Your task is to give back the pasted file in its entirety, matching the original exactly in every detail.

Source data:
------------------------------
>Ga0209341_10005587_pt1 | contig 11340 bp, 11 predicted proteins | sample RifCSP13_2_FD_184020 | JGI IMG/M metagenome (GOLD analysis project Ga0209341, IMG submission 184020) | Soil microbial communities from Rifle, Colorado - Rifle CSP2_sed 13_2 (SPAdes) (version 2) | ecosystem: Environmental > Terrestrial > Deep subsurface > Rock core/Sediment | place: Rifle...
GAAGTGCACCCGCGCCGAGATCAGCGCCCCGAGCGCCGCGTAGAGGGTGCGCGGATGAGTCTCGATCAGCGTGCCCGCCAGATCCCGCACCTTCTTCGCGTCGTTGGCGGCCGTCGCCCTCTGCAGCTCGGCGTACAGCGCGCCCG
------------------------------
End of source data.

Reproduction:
>Ga0209341_10005587_pt1 | contig 11340 bp, 11 predicted proteins | sample RifCSP13_2_FD_184020 | JGI IMG/M metagenome (GOLD analysis project Ga0209341, IMG submission 184020) | Soil microbial communities from Rifle, Colorado - Rifle CSP2_sed 13_2 (SPAdes) (version 2) | ecosystem: Environmental > Terrestrial > Deep subsurface > Rock core/Sediment | place: Rifle...
GAAGTGCACCCGCGCCGAGATCAGCGCCCCGAGCGCCGCGTAGAGGGTGCGCGGATGAGTCTCGATCAGCGTGCCCGCCAGATCCCGCACCTTCTTCGCGTCGTTGGCGGCCGTCGCCCTCTGCAGCTCGGCGTACAGCGCGCCCG